Being under siege breeds a special type of desperation. During the worst part of the siege in Moadamiya, people who had fought for democracy for three years and had seen their friends, relatives, or children killed by the regime were ready to surrender out of hunger. People that desperate are willing to do anything for food or resources. They would even join the Islamic State.
That is what happened in al-Hajar al-Aswad, the Damascus neighborhood south of Yarmouk that the Islamic State used as a launchpad for the attack on the camp. In those neighborhoods, the Islamic State offered money, food, advanced weapons, and other resources to residents who despaired of getting help from elsewhere. Many of these residents were dead-set on avenging their lost loved ones after Assad forced their towns to surrender in early 2014 following starvation sieges.
The Islamic State tried to recruit in Yarmouk, but local residents did not take the bait. That is why the Islamic State used areas where it was already established to conquer Yarmouk by force. Assad’s siege of civilians helped the Islamic State even in Yarmouk because — after two and a half years of starvation and bombardment — the local battalions in the camp were too weak to push the group out.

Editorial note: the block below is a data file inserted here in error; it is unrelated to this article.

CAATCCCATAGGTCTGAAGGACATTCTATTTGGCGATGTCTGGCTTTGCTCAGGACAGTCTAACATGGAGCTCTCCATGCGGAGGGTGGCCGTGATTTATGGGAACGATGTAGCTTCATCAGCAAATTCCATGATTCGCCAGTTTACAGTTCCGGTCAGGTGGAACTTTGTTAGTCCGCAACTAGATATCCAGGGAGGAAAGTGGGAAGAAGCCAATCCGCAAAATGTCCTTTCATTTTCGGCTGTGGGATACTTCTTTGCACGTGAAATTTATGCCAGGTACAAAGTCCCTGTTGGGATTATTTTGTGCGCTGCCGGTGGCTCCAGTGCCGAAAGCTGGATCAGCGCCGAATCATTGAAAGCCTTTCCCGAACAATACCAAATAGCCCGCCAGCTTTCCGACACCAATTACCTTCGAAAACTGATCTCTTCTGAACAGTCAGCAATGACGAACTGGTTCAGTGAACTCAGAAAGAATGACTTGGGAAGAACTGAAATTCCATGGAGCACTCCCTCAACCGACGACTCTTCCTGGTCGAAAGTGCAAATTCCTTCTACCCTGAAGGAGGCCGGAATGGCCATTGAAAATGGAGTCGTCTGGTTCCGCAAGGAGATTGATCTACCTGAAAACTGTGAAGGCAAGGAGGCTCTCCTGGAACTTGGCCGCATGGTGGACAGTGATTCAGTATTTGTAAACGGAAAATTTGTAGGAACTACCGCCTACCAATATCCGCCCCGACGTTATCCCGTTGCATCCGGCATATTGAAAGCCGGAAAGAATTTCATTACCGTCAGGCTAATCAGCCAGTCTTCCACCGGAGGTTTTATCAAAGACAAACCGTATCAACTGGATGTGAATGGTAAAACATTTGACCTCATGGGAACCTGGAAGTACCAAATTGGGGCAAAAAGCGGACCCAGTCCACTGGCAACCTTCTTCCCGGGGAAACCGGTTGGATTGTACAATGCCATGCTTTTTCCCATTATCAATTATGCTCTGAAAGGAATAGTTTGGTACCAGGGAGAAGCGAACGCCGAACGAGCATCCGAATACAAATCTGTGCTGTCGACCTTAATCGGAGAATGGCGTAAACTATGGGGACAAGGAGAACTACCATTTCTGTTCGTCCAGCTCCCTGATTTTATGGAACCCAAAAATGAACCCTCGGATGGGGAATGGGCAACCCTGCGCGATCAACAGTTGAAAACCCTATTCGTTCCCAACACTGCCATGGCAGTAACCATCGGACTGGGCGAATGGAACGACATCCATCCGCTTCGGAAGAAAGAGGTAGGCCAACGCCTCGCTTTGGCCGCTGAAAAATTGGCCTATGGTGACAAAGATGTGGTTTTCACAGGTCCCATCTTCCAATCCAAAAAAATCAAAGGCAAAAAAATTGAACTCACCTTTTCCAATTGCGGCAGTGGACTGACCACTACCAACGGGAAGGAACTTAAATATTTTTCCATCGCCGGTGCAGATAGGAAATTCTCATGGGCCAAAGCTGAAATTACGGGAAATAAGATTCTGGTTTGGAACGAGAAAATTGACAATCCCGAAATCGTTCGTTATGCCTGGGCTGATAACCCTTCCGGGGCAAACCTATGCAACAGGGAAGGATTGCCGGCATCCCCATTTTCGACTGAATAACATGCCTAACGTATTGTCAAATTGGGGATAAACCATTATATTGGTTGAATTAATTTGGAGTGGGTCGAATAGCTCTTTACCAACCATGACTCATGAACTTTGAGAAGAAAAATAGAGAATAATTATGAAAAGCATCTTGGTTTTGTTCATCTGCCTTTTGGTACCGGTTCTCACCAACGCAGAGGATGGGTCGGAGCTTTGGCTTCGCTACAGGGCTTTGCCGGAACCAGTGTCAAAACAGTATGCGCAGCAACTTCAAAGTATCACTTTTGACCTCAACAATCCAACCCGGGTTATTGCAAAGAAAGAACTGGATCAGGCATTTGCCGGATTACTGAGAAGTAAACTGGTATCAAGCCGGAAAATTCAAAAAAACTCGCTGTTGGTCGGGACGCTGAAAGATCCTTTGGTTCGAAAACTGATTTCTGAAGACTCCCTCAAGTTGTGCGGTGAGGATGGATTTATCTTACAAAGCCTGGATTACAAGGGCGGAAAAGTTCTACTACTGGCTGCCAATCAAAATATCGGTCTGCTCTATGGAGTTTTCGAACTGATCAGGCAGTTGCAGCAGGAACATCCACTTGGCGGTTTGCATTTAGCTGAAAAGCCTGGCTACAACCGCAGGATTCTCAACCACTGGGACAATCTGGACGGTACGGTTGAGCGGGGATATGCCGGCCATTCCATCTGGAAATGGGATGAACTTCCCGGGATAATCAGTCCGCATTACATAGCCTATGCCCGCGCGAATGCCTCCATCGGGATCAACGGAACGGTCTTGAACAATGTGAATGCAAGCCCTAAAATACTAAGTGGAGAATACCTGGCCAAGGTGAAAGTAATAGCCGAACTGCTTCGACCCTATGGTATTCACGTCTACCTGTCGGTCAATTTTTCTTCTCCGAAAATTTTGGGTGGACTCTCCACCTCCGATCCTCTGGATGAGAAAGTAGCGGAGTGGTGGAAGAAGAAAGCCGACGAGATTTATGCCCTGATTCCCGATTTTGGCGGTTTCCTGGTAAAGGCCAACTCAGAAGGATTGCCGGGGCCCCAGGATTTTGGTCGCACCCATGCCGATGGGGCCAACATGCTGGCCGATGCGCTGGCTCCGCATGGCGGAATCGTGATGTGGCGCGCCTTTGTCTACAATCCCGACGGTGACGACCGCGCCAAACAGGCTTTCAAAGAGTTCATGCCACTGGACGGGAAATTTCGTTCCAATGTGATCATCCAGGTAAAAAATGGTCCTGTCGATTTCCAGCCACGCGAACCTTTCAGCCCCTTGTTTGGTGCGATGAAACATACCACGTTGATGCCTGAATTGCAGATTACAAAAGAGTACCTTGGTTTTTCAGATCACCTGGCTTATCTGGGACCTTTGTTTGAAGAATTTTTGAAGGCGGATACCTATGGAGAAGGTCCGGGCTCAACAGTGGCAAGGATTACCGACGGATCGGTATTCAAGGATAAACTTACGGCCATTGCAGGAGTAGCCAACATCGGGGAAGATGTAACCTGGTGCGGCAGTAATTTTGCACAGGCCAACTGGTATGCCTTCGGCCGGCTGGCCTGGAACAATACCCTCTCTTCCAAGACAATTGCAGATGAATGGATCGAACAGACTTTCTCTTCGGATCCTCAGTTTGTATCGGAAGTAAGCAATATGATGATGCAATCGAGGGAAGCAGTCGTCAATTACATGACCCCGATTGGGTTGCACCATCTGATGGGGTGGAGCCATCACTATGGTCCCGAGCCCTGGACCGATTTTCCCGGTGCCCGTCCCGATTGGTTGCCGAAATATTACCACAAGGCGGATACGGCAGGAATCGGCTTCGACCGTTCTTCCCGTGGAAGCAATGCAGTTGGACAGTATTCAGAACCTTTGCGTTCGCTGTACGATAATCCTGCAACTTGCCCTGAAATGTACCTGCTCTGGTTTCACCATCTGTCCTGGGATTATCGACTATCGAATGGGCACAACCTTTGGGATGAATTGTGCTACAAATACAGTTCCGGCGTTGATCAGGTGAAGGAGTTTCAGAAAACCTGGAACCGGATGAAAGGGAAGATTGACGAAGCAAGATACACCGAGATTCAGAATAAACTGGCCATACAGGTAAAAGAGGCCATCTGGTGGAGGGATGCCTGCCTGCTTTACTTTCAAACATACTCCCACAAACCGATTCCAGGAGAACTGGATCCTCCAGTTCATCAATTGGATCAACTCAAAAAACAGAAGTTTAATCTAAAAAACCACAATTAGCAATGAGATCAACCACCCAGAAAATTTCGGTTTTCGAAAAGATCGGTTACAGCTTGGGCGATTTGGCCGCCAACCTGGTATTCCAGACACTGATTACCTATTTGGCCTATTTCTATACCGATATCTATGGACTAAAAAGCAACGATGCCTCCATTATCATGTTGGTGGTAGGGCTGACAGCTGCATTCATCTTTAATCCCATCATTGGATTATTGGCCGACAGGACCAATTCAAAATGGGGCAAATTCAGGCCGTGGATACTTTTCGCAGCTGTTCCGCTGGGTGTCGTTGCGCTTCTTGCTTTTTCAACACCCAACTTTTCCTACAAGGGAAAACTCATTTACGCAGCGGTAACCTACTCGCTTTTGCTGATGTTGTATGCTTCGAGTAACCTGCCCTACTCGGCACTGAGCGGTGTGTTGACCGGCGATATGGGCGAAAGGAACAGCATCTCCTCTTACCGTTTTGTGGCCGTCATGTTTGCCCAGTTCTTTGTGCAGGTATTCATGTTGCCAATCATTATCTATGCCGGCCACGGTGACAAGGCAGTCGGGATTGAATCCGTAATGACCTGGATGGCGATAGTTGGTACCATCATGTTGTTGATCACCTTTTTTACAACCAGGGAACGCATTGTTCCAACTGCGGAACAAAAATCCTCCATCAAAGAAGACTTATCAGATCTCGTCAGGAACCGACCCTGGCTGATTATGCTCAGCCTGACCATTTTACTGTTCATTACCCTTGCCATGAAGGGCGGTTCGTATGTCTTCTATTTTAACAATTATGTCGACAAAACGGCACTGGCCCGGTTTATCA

But that is not the whole story. Local residents of Yarmouk were surprised to see a raid of hundreds of Islamic State fighters from southern Damascus successfully enter their area. When al-Hajar al-Aswad and Yalda were controlled by the Free Syrian Army, there were many attempts to break the siege on the camp with similar raids. Each one was a disaster; Assad’s forces have the area tightly monitored and controlled. Simply put, there is no way the attack by the Islamic State could have happened unless Assad wanted it to.
Then there is another question: How did the Islamic State get such large quantities of resources into besieged areas? The Free Syrian Army in besieged Yarmouk had only handmade light weapons, while the Islamic State in besieged al-Hajar al-Aswad had advanced missiles and high-tech rifles. Believe me, infants would not be starving in my hometown if regime sieges could be evaded through tunnels or bribes. Those resources got in because the regime allowed them to enter.
What happened in Yarmouk and al-Hajar al-Aswad can happen in other besieged areas in the capital. For Syrians under siege, surrendering to Assad or joining the Islamic State are two sides of the same coin: They are both the result of desperation from starvation. When you see Assad bragging in the media that some besieged Syrians have surrendered, you can bet there are others who just secretly joined the Islamic State. So long as Assad’s starvation sieges continue to weaken the Syrian people, the Islamic State will find an opening by persuasion or conquest.
Right now, the Islamic State is gunning for the Syrian capital of Damascus. All of my friends in besieged suburbs near the capital have noticed an uptick in Islamic State recruitment efforts recently. We know that the Islamic State has a big resource advantage in these areas, sometimes even including grain silos. If Bashar al-Assad’s starvation weapon is not taken from him, it will be only a matter of time before more towns fall. The only solution is to break the sieges.
YOUSSEF KARWASHAN/AFP/Getty Images